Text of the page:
2018 U.S. Women’s Marches Focus on Midterm Elections, Call for Women to Vote and Run for Office

Millions of women took to the streets in cities across the U.S. and around the world over the weekend — exactly a year after the 2017 Women’s March in protest of the newly elected President Donald Trump — to encourage more women to register to vote as well as run for elected office. The push for greater political involvement by women of different races, gender identities, sexual orientations, and religious faiths comes as midterm elections approach in November.

Speakers at demonstrations across the country touted a “power-to-the-polls” theme for the 2018 events. On Saturday in downtown Chicago, billionaire Democratic donor Tom Steyer urged a large crowd to oust the current Republican majority. Meanwhile, in Washington, D.C., House Minority Leader Nancy Pelosi of California and Sen. Kirsten Gillibrand of New York — both democrats — urged women to run for political office. On Sunday, rally leaders in Las Vegas set a goal of registering one million new voters, with volunteers approaching demonstrators outside Sam Boyd Stadium; they were successful in registering about 10,000 people — roughly half of all attendees — according to The Associated Press.

College students also played an active role in many of the marches, often motivated by their frustration with Trump’s actions during his first year in office, reports X Golden Gate Press.

Many women expressed feeling empowered by the more action-based focus of this year’s events. Eva Burch, a local rally organizer in Phoenix, Ariz., told USA Today that last year’s march was a protest, while this year’s is a “movement.” Tamika Mallory, co-president of the Women’s March organization, added that women are still outraged by the Trump administration, just as they were last year; however, they see how his rhetoric is translating into policy, which is propelling them to take more concrete action.

Other women said they chose not to participate in the weekend’s events because they felt they were too focused on only electing Democrats and were not inclusive enough of women of color. Mallory referenced such frustrations when she told a crowd at Sunday’s Las Vegas rally not to “[say] that you’re with us, and [then be] nowhere to be found when black people ask you to show up in the streets to defend our lives.” She urged attendees to show up where it counts: at the polls, and specifically mentioned the upcoming midterm elections.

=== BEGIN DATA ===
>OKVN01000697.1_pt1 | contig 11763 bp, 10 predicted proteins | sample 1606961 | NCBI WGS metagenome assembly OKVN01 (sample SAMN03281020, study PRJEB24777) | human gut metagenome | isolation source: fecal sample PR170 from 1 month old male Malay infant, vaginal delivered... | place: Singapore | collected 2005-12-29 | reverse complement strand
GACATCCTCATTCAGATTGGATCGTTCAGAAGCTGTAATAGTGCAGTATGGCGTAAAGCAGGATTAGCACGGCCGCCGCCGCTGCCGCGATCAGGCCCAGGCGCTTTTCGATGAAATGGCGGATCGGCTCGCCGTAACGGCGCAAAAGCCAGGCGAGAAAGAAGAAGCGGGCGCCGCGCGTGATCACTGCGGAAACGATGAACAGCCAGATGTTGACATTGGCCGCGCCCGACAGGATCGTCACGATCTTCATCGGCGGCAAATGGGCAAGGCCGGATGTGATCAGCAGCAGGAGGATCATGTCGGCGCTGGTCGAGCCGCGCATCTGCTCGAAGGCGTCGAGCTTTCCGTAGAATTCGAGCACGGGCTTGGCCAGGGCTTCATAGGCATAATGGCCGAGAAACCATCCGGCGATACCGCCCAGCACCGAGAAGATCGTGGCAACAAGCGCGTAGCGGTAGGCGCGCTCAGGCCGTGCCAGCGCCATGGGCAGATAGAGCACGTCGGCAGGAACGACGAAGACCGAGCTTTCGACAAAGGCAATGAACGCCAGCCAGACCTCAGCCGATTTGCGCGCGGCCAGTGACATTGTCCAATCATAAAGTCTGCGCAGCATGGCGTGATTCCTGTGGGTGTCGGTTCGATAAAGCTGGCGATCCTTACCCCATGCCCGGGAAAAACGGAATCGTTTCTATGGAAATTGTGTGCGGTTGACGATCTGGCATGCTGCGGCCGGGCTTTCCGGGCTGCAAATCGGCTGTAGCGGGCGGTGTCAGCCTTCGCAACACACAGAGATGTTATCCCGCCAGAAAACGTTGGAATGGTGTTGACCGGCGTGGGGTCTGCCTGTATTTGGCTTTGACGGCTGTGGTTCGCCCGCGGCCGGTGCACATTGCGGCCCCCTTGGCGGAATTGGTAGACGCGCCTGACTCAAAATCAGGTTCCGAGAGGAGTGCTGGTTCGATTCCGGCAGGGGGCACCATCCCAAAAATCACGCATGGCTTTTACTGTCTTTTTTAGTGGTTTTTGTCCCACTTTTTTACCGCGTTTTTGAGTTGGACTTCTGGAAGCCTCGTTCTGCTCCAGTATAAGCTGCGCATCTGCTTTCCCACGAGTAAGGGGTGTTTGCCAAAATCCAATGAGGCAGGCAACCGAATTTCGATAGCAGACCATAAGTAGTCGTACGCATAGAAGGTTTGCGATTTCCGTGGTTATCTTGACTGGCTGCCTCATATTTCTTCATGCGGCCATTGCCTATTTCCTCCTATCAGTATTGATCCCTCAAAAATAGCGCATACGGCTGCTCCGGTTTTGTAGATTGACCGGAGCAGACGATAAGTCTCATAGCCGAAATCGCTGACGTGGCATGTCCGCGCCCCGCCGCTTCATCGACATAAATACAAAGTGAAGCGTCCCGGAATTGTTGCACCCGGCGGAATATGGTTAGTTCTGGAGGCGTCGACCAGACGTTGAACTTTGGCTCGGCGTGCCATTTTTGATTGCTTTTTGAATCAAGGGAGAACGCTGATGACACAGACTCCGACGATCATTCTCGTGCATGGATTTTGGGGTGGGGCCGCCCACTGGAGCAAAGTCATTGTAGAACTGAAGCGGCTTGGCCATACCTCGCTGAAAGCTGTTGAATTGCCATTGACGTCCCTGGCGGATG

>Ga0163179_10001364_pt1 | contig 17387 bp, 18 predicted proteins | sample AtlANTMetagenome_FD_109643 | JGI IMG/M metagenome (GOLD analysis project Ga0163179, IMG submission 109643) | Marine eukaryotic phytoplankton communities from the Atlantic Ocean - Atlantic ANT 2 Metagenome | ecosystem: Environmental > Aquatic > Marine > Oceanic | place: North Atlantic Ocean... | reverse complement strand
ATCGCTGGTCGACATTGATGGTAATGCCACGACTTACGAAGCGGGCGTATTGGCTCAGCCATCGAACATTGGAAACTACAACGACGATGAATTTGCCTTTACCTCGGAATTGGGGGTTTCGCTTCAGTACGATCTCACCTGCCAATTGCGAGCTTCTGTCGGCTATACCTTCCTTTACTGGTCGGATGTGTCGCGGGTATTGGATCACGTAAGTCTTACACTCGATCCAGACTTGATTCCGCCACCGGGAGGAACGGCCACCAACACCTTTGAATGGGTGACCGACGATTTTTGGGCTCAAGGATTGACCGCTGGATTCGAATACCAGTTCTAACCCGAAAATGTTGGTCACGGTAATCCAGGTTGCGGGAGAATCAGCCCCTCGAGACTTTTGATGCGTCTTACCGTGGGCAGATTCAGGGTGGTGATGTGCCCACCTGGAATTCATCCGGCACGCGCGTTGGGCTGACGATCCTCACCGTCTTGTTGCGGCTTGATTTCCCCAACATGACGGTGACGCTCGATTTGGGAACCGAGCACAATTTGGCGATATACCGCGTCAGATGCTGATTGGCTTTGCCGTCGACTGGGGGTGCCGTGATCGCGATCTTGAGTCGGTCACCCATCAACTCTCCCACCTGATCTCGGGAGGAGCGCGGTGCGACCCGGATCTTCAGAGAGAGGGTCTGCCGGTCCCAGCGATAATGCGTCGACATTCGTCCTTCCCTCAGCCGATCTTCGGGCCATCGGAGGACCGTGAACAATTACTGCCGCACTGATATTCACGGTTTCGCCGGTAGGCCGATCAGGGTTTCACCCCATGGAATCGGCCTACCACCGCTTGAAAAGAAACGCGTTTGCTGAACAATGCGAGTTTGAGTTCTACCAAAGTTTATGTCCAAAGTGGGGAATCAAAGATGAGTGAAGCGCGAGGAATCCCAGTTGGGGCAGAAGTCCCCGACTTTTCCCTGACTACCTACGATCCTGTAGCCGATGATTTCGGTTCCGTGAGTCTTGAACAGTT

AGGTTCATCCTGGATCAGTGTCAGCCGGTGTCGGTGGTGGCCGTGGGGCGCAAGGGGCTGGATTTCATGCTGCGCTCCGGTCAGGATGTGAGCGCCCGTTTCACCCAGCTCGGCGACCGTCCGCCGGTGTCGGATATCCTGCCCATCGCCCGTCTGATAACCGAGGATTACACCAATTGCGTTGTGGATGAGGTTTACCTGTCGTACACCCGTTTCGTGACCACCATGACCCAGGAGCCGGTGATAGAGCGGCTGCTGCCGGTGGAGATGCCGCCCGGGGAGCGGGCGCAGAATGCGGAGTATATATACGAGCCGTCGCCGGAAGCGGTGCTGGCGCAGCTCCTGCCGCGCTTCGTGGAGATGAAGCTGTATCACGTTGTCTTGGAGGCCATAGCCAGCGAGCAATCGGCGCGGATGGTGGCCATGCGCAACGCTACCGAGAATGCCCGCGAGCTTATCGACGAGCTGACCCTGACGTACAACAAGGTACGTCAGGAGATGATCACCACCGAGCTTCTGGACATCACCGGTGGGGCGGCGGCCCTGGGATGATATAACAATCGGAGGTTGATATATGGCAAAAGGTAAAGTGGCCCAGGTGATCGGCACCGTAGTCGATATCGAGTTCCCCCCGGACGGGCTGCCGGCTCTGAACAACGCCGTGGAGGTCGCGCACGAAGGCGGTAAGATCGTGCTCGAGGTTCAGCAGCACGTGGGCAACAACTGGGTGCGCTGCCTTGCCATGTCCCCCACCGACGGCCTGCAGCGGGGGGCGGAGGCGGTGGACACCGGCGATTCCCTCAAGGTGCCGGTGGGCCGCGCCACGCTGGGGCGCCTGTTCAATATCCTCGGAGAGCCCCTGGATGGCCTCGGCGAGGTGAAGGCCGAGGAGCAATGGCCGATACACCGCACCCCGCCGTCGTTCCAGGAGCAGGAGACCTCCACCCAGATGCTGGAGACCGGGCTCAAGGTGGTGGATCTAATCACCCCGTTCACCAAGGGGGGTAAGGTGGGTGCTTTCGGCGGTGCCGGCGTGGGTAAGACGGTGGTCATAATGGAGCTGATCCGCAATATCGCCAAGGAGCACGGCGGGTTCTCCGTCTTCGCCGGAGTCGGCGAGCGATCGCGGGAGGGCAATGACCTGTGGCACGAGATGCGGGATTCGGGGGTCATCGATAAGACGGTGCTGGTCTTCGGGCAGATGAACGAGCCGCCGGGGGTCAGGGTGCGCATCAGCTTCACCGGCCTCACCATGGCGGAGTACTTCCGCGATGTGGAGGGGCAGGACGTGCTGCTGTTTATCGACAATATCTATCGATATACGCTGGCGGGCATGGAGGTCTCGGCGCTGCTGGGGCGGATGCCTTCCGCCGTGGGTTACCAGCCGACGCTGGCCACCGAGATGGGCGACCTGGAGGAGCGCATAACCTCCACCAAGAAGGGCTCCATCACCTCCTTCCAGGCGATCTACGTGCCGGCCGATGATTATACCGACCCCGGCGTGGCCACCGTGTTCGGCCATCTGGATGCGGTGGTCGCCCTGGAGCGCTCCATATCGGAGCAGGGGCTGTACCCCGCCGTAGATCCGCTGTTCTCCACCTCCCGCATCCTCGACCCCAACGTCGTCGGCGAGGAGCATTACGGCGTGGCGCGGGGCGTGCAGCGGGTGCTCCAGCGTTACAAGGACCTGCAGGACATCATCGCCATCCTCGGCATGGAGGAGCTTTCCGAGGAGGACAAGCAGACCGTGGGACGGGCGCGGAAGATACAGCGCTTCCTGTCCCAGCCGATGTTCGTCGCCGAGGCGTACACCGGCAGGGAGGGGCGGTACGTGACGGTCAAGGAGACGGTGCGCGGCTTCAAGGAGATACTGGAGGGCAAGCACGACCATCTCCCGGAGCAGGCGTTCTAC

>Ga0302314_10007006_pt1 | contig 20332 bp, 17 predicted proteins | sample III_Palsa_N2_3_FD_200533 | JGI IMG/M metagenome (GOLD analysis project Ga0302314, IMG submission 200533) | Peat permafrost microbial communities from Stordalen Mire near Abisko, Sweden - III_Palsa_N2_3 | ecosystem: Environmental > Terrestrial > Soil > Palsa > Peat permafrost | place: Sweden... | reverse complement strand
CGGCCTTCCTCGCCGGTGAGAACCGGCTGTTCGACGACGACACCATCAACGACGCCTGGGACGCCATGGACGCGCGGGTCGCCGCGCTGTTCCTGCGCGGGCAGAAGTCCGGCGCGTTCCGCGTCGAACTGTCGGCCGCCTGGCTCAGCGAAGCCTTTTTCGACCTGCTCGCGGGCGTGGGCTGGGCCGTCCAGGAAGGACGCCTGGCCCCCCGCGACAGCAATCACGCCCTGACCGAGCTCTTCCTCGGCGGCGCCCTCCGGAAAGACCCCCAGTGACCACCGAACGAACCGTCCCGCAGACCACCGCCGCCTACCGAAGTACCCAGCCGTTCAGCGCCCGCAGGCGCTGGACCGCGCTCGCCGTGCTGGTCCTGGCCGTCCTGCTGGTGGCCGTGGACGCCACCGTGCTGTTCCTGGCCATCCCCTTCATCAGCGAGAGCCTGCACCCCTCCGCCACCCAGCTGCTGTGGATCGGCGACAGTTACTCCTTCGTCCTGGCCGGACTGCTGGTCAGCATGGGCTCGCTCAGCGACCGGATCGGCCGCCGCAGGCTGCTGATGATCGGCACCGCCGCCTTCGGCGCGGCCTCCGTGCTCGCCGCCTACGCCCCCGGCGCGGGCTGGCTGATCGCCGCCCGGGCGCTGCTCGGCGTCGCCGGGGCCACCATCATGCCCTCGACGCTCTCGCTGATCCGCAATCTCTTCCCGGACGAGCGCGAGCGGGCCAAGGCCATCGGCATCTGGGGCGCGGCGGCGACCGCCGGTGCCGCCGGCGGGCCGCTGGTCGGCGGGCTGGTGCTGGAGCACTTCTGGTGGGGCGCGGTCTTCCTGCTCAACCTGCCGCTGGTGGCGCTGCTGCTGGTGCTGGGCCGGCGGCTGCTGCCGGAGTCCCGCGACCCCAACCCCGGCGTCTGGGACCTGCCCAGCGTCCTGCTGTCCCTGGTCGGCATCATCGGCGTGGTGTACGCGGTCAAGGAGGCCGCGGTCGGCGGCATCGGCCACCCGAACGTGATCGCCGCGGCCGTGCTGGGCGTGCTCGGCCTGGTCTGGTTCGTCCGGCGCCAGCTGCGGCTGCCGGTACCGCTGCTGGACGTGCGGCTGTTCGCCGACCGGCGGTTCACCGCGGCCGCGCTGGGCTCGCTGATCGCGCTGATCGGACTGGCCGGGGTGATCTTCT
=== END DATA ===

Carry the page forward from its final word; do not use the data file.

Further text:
Mallory’s call to action is equally applicable to college students, who have some of the lowest voter turnout rates. According to the Center for Information and Research on Civic Learning and Engagement, only 21.3 percent of people ages 18 to 29 voted in the 2014 midterm elections. Bridget Childs, an environmental engineering major at Cornell University, told X Golden Gate Press that she attributes this lack of participation in part to the large number of college students who are absentee voters, which requires that they be more proactive and organized. Sarah Lindborg, a student at Sonoma State University who attended the march in San Francisco, also cited a lack of awareness about voting opportunities among college students.

These issues and more are exactly what the organizers of the 2018 Women’s March are hoping to address. Despite continued anger at Trump, this year’s event was ultimately less about venting frustration and more about taking political action. As Burch told USA Today, “Last year, we discovered how much energy was waiting and willing to be harnessed in the community. This year, we have an opportunity to make a meaningful impact in 2018 elections.”

Moving forward, Mallory emphasized that unity does not require uniformity, given the breadth of the movement’s goals. In an interview with USA Today, she expressed a desire for different organizations and individuals to advance women’s rights in their own way, while working together to complement each other.